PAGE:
International Workshop "Beyond Post-Truth: Media Landscapes in the 'Age of Insecurity'"

On 3-4 June 2019, International Workshop "Beyond Post-Truth: Media Landscapes in the 'Age of Insecurity'" took place in St. Petersburg. It was organised in collaboration with IGITI. We are glad to present a report on the event and video recordings of some talks.
Beyond Post-Truth: Media Landscapes in the “Age of Insecurity”
International Workshop, St. Petersburg
3-4 June 2019

organized by Daria Petushkova and Jan Surman (both IGITI Higher School of Economics, Moscow) in cooperation with Ilya Kalinin (Faculty of Liberal Arts and Sciences of St. Petersburg State University), Dietlind Hüchtker (GWZO Leipzig), Friedrich Cain, and Bernhard Kleeberg as part of the research initiative Political Epistemologies of Eastern Europe.

Funded by the Poletayev Institute for Theoretical and Historical Studies in the Humanities , National Research University Higher School of Economics , as well as the Leibniz Institute for the History and Culture of Eastern Europe (GWZO Leipzig), the Max Weber Center for Advanced Cultural and Social Studies at the University of Erfurt , and the Justus-Liebig-University Gießen (chair for Allgemeiner Gesellschaftsvergleich, LOEWE Research Centre on Conflict Regions in Eastern Europe).

The workshop continued discussions from three other workshops (see, for example, A New Culture of Truth? and Soviet States and Beyond: Political Epistemologies of/and Marxism 1917-1945-1968). Whereas the earlier meetings examined the pluralisation of epistemologies and truth claims, now the focus shifted to modes of getting along in this new multiplicity, to how people, or groups adapt to the alleged “Age of insecurity” and to attempts to get beyond.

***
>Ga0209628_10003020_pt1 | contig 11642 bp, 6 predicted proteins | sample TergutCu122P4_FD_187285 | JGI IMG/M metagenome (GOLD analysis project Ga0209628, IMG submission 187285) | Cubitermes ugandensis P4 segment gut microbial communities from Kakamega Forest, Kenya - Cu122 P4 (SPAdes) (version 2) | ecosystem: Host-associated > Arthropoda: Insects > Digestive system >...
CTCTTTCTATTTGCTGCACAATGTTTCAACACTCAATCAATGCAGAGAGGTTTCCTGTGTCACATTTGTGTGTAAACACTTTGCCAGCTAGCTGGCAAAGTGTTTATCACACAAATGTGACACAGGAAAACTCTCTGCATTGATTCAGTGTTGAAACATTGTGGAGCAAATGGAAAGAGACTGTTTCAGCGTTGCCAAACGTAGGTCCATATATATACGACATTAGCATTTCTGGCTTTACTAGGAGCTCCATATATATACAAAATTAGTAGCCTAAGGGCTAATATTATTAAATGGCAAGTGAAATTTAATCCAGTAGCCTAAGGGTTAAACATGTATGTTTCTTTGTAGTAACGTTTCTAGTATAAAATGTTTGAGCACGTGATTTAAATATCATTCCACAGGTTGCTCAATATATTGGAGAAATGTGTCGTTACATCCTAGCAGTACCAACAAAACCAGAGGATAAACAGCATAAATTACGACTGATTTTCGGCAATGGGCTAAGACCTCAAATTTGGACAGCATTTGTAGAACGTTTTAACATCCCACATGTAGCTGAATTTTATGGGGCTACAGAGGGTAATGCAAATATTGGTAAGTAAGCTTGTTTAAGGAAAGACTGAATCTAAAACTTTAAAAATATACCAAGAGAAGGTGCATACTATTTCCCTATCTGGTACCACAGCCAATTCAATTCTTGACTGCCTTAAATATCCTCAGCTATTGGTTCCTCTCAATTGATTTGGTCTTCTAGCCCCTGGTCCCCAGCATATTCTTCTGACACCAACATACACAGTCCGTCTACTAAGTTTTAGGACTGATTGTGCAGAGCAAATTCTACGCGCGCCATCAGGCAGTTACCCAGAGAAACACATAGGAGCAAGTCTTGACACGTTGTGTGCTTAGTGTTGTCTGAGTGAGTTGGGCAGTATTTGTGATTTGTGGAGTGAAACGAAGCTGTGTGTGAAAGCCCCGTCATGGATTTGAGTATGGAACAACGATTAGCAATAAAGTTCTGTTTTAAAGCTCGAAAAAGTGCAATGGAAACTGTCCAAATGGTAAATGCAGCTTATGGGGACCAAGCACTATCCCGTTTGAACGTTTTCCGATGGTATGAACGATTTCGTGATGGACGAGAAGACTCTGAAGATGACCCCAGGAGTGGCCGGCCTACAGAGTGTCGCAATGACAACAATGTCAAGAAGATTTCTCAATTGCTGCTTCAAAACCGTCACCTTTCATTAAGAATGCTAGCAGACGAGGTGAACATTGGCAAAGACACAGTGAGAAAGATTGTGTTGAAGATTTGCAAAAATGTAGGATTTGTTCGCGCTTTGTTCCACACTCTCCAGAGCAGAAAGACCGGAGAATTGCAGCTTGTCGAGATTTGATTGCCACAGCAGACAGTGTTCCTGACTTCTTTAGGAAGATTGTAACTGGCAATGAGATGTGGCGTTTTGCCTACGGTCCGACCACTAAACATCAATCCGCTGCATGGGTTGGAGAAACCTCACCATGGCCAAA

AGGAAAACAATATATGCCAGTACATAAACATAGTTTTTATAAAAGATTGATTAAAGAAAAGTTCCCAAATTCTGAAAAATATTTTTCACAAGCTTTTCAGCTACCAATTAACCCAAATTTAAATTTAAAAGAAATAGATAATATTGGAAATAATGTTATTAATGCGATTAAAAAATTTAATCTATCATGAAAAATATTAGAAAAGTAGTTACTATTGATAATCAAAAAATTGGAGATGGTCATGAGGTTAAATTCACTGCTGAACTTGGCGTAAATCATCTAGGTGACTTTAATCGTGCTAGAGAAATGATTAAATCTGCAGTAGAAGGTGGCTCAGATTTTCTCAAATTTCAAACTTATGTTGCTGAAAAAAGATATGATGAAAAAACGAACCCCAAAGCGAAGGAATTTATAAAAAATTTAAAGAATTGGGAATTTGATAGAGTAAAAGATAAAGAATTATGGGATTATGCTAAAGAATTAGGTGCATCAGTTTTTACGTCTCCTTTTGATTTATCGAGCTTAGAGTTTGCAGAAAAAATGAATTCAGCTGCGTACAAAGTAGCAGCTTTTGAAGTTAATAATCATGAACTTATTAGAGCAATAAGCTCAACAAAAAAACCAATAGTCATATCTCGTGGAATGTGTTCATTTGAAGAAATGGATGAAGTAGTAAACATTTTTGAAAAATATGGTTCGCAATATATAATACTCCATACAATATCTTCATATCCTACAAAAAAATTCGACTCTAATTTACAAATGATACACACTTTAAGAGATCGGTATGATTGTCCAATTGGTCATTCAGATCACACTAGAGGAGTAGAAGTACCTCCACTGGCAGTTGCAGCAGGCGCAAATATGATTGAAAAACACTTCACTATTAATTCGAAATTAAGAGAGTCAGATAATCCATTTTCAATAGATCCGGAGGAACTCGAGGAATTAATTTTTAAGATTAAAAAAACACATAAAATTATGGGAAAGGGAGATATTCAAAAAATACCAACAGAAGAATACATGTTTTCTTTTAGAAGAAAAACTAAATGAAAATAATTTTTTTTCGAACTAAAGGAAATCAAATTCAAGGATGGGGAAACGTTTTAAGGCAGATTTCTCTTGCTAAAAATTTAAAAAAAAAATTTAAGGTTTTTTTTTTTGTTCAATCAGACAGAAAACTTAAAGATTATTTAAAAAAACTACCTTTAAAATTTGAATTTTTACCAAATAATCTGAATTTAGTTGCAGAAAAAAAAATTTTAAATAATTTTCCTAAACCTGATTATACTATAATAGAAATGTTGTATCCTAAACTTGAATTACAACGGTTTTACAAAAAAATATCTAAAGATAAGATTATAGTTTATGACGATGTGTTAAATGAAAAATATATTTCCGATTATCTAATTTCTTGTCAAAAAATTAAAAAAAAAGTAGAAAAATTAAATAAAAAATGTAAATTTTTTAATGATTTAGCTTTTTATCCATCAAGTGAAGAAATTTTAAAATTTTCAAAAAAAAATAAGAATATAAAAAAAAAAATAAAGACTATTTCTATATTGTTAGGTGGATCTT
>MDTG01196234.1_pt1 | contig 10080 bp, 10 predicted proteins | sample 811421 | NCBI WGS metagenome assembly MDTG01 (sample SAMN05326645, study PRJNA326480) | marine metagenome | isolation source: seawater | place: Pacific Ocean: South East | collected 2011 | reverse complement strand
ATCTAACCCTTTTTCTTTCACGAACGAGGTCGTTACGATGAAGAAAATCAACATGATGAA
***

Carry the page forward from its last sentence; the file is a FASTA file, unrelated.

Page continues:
In his opening keynote, Bernhard Kleeberg expanded the disintegrative potential that rivaling epistemologies can develop. As he argued from a praxiological perspective, we might not yet have entered an age of Post Truth, but only recently reached the Age of Truth where knowledge is conflated with truth and the latter becomes the fundamental claim of any speech act. Picking up on this, Diego Han connected truth to a centuries old “hierarchy of knowledge” (Kajfosz), which would not be of historical novelty. However, with this hierarchy weakening during a technological change of communication systems, something new might very well be traceable. Andreas Langenohl suggested to think of Post Truth not as a temporal, sequential change, but as a new constellation: radically different, but yet under old headlines. Post Truth might just mark the “end of an illusion” during which truth becomes moralised and normatised.